self talk hypnosis
One of the more frequently faced challenges experienced by athletes is that of how to improve their performance. They express frustration that they often possess identical, if not superior, physical attributes to their competition, yet they're consistently being out performed by that competition. In many of these cases the factor that separates their performance from the competitions has been found to be rooted in their belief as to their ability to outperform the competition. In other words they are operating with a limiting belief as to their athletic ability and level of performance they are capable of achieving. Yet it is well documented that a individual's core beliefs in any given area of their life will ultimately determine the reality they draw into their life-positive, negative or stagnant.

So how does one go about changing a limiting belief to a positive one -- one that will result in improving your performance? It has been established by psychologists and neuroscientists that every person in the world carries on an ongoing dialog, or self-talk, of between 150 and 300 words a minute. This works out to between 45,000 and 51,000 thoughts a day. Most of out self-talk is harmless thoughts that serve our daily activities like, "I need to stop at the cleaners." The danger is when inner dialogue takes on a negative connotation such as, "I'll never be as good an athlete as he is," "I don't have the mental toughness to compete at this level," or "I'll never be that fast." The ongoing negative reinforcement created by habitual negative self-talk results in the creation of a limiting belief(s) that goes on to become self-fulfilling prophecy.

"I think I can, I think I can..." said the Little Engine who Could as he chugged up the mountain. More than just a children's story, this is a valuable lesson: What we tell ourselves can have a profound impact on our lives.

Just as athletes regularly train their body to execute precise skills or maintain a certain pace, they need to regularly train the mind to think precise thoughts and focus on specific things.

There seem to be common self-talk errors swimmers make that tend to have a negative influence on performance. Read through each of these and assess if any of these errors plague you.

Focusing on the past or future:
“I raced so bad last time I swam here.” “I can’t believe I missed that turn.” Not ‘letting go’ of mistakes or poor performances takes thoughts and focus away from where they should be--on the present. A similar situation occurs when athletes worry about what may happen. All athletes have control over is right now, that is where thoughts need to be.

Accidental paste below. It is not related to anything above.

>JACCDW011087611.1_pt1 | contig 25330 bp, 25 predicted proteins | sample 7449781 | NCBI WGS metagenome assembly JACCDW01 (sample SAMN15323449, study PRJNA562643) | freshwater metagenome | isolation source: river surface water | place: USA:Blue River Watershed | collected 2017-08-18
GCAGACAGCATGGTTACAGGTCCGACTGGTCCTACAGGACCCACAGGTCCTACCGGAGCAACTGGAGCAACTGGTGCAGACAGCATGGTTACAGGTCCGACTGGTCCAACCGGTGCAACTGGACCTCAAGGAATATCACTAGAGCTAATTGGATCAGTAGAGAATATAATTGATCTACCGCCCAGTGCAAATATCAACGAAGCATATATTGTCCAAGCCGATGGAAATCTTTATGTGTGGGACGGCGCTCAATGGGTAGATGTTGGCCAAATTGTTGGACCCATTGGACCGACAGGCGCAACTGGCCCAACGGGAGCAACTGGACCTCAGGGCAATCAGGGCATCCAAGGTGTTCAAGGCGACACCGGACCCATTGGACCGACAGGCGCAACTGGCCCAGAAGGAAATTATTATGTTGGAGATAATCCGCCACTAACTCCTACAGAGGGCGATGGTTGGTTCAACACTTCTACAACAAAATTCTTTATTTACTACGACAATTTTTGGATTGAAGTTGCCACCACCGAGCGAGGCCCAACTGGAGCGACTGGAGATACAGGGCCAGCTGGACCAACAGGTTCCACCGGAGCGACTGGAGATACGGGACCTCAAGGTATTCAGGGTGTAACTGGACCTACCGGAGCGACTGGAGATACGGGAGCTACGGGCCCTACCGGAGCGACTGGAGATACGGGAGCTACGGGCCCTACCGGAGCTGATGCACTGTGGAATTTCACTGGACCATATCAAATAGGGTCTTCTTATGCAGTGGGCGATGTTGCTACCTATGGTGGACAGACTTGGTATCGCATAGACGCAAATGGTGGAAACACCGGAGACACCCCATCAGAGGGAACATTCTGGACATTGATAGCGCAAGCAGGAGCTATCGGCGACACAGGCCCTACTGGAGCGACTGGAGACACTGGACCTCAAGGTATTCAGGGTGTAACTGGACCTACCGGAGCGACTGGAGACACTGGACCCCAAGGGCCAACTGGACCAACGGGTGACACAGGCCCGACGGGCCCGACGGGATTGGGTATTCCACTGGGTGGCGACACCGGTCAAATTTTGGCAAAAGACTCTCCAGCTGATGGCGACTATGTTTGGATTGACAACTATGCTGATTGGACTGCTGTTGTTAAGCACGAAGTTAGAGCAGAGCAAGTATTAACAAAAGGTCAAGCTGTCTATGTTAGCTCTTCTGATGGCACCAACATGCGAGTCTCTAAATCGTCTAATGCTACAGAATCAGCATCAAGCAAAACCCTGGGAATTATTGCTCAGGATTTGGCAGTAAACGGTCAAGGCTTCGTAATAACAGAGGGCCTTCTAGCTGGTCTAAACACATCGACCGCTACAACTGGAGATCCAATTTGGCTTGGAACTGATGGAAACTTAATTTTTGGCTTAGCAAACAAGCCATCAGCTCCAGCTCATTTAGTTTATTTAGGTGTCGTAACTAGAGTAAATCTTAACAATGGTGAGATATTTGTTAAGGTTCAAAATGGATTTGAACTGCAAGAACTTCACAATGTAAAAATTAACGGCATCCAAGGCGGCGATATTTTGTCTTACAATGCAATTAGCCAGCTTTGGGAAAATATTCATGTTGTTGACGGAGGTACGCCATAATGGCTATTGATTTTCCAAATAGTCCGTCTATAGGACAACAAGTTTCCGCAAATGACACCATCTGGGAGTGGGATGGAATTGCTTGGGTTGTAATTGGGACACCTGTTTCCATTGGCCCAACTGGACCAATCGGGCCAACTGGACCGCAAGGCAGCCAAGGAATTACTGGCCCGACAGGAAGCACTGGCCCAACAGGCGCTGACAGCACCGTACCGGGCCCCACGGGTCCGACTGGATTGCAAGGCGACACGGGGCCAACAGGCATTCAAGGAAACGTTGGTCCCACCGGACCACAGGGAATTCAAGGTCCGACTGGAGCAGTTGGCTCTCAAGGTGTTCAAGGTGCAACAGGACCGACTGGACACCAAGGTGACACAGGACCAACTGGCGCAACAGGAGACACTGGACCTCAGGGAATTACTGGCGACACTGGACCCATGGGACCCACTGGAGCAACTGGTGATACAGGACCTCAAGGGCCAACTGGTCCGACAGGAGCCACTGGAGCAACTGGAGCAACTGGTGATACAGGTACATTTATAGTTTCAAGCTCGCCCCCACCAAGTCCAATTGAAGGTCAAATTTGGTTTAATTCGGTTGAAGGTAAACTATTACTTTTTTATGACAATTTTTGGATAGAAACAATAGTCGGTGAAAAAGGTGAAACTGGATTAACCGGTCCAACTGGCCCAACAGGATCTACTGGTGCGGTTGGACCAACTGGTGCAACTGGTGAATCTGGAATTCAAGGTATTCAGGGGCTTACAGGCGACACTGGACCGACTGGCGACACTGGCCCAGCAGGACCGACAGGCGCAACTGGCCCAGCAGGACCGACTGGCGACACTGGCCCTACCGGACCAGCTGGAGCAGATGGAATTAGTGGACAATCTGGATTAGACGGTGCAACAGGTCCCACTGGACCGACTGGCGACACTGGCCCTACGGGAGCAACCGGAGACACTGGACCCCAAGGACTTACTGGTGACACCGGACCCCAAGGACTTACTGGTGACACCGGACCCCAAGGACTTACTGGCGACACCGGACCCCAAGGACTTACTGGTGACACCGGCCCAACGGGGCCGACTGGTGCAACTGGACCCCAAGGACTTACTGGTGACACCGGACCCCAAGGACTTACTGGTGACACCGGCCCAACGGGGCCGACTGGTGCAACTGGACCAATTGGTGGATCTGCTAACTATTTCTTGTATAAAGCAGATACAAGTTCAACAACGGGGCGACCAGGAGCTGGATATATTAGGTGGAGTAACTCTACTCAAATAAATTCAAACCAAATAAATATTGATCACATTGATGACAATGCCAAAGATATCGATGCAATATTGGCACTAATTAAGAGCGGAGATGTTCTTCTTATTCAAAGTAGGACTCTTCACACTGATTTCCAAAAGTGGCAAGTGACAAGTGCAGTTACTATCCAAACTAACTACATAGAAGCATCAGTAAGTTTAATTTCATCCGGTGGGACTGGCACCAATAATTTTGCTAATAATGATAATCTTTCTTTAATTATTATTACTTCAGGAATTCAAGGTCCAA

Focusing on weaknesses during competition:
“I should scratch from the IM because my fly has been horrible lately.” “My start is so slow.” To improve as a swimmer, it is necessary to identify and work on weaknesses . . . but only during practice. During competition, dwelling on weaknesses will erode confidence. Ideally, competition is where athletes should focus on strengths as a swimmer by using positive and informative thoughts.

Focusing only on outcome:
“I must win” or, “I have to make Junior cuts” such thoughts direct athletes to the outcome of the competition, something they have little control over. What athletes do have control over is performance. Therefore, direct self-talk towards what needs to be done to be successful . . . and trust that the outcome will take care of itself.

Focusing on uncontrollable factors:
“I hate swimming in cold weather.” “This delay in the start is going to mess up my preparation.” “I never swim well in lane 8.” Statements such as these are a waste of mental energy. Not only are they out of one’s control but they also distract thoughts from where they should be. Keep thoughts on controllable factors.

Demanding perfection:
“I better swim a PR.” “My turns have to be perfect.” Athletes train their physical skills for years, trying to achieve the perfect performance. It is appropriate to work towards perfection but unrealistic to expect a perfect performance every competition.

Thought Stopping is the most common technique used to introduce positive thoughts and eliminate the negative thoughts.
  1. Become Aware of Self-Talk.
  2. Stop the Negative.
  3. Replace with Positive.
  4. Practice Thought Stopping.
Self-talk is internal dialog---the words we use when we talk to ourselves.

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